- National Cyber Director Chris Inglis said the Biden administration’s long-anticipated national cybersecurity strategy could be ready as early as late November but may take a couple of additional months for final completion.
- Inglis, speaking at the mWISE conference in Washington D.C. Wednesday, said the strategy would focus heavily on international cybersecurity issues as well as workforce development concerns, a major issue for the information security industry.
- Officials have made considerable outreach to the private sector in terms of developing the strategy, with two-thirds of about 300 engagements being made with private industry officials.
Inglis previewed the security strategy and other pressing issues in the information security space during a keynote fireside chat with Mandiant CEO Kevin Mandia.
In order to get the national cybersecurity strategy done correctly, Inglis said, it will need to put cybersecurity in its proper place in society. It will also address the needs and concerns of a much wider group of people, well beyond those who have cyber or IT in their job titles.
Inglis said working in a collaborative effort to create a defensible enterprise is going to be key to making the cybersecurity strategy work.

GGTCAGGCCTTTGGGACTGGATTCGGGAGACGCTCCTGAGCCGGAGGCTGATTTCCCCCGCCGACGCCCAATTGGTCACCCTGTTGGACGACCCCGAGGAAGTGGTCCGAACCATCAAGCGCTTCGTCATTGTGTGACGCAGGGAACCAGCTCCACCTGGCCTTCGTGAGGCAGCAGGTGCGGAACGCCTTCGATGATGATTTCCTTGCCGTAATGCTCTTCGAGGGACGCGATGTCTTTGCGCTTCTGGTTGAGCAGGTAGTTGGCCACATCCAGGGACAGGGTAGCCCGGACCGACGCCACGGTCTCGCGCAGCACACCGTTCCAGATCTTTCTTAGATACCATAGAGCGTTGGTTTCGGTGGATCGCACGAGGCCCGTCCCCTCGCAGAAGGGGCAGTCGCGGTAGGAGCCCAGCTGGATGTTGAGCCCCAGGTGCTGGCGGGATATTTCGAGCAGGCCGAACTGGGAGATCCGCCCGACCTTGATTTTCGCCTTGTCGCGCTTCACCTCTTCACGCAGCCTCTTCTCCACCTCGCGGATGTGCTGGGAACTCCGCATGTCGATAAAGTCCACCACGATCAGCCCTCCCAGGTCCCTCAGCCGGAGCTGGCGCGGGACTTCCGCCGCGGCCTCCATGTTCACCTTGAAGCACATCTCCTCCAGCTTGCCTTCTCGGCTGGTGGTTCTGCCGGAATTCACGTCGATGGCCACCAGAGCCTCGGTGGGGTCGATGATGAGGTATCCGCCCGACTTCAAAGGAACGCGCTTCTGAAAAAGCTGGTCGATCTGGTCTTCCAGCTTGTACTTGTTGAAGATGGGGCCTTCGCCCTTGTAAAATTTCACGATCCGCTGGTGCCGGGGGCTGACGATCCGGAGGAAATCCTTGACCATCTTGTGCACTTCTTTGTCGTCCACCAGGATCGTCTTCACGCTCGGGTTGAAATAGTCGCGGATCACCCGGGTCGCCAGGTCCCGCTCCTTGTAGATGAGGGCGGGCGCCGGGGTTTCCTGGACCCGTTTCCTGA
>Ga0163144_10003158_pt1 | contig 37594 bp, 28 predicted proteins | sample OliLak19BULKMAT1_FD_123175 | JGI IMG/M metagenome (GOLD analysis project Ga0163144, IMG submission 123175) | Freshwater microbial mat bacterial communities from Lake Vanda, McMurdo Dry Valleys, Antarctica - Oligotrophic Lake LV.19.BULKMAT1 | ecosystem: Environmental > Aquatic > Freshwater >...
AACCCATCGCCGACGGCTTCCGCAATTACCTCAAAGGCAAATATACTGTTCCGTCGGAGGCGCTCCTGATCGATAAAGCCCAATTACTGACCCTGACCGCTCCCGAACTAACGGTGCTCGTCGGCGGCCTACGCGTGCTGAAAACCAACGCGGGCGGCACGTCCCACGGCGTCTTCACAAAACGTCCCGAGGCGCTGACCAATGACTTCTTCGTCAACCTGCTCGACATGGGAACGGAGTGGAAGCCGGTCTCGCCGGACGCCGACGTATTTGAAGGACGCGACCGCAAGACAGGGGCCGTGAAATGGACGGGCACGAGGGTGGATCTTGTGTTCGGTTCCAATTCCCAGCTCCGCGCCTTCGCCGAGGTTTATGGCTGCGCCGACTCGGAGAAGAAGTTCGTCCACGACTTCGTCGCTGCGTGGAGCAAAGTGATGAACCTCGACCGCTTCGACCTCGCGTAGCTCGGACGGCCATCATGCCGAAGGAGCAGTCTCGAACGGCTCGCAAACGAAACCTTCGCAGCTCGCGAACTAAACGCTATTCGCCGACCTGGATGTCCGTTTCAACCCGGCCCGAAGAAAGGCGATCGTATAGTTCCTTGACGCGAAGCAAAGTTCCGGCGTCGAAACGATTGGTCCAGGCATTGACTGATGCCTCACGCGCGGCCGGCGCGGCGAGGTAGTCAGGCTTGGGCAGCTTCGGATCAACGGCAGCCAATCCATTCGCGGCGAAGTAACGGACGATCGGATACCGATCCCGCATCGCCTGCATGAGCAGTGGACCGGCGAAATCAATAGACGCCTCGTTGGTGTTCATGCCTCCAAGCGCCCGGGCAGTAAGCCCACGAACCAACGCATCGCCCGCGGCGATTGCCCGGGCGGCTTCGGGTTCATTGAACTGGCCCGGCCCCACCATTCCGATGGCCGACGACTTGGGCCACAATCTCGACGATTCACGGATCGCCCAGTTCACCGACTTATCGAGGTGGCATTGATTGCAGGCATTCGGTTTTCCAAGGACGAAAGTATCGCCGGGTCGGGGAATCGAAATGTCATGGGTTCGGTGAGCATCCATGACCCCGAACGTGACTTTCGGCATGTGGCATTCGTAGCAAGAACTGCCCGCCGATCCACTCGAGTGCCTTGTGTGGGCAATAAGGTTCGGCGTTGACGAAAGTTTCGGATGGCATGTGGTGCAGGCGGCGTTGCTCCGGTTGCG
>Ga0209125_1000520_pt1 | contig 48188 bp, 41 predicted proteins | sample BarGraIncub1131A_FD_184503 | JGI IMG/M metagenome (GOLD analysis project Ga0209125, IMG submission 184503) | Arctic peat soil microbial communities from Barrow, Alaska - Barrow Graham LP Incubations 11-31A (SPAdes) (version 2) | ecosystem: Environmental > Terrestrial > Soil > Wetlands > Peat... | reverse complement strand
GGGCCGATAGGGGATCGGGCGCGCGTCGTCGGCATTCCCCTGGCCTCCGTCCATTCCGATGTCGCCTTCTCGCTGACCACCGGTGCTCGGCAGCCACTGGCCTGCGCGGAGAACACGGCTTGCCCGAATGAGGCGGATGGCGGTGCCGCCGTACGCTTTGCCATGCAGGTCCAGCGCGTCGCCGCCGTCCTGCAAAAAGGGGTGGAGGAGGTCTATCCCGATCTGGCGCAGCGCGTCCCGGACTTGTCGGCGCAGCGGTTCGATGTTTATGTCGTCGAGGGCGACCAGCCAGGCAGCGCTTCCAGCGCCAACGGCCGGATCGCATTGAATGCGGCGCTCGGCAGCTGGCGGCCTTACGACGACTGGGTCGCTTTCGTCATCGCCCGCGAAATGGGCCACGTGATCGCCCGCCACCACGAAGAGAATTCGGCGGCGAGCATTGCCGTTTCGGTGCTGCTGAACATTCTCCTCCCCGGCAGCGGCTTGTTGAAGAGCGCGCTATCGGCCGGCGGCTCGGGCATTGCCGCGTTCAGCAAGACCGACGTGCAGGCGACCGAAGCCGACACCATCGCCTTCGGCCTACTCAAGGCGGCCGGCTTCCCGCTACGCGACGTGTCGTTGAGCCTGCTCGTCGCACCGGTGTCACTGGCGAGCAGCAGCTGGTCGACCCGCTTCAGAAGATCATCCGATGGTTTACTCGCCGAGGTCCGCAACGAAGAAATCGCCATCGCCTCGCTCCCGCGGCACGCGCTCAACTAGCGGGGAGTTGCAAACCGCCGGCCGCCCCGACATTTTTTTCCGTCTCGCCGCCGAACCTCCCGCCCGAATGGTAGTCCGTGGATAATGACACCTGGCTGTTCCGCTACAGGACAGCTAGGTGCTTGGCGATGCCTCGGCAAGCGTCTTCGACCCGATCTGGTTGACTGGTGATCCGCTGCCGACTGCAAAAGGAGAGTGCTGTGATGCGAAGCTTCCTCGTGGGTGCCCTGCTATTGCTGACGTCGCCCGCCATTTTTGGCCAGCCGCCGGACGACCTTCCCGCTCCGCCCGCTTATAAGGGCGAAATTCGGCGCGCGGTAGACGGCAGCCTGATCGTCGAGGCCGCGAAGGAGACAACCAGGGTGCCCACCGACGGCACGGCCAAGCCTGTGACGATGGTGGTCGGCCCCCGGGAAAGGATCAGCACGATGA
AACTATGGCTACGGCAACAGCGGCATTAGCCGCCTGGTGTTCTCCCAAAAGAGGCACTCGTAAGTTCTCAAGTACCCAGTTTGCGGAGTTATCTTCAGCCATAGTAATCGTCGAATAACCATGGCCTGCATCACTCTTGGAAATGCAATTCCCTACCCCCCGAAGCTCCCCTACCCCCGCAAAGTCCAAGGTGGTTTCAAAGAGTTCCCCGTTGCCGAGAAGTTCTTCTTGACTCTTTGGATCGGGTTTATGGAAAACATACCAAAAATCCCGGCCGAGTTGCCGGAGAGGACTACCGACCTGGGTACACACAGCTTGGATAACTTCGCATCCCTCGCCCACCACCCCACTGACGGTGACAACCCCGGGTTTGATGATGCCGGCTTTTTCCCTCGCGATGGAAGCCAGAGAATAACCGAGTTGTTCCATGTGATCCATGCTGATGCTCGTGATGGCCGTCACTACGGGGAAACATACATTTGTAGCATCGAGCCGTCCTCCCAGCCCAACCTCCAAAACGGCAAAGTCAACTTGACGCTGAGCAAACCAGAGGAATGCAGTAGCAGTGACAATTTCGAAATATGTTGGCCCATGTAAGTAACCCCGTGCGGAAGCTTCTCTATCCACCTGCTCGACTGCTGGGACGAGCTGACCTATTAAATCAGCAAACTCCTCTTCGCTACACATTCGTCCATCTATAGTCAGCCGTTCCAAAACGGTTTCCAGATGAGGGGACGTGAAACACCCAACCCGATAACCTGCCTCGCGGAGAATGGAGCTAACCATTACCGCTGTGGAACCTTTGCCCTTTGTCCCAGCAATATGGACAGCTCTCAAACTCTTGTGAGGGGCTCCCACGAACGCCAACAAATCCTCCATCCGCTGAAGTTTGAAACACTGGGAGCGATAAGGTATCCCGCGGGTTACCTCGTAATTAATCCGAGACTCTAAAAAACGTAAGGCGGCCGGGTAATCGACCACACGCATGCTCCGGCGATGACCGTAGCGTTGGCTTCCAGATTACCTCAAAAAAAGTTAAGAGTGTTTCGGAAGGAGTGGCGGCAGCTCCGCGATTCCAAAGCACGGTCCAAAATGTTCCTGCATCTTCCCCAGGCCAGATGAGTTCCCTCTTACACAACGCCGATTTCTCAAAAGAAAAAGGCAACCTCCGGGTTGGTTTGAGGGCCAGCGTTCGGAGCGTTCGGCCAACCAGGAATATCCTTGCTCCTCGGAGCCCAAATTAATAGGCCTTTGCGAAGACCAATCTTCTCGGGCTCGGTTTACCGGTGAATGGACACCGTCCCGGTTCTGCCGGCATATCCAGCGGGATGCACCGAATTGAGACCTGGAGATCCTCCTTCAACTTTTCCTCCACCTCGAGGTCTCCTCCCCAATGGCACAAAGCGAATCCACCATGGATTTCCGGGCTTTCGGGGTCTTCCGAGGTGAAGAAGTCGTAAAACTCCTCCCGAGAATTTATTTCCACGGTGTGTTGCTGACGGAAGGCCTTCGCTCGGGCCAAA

“But at the end of the day, we’ll address market forces, it will address the international domain, it will address, how do we actually get critical infrastructure into the right place,” Inglis said.
Unlike earlier waves when threat actors were focused on data and systems, attacks in the last five to 10 years seem to be designed to undermine public confidence, Inglis said.
Inglis specifically referenced the Colonial Pipeline attack, which may have been aimed at attacking the technology or the critical functions of fuel delivery. But Inglis sees the Colonial attack and others like it as an attack on public confidence.
“Millions of people up and down the Eastern Seaboard went to the darkest possible corner, thinking just like a hurricane sweeping the white bread off the store shelves, that they needed to flood the gas stations and essentially extract petroleum from that pipeline,” Inglis said.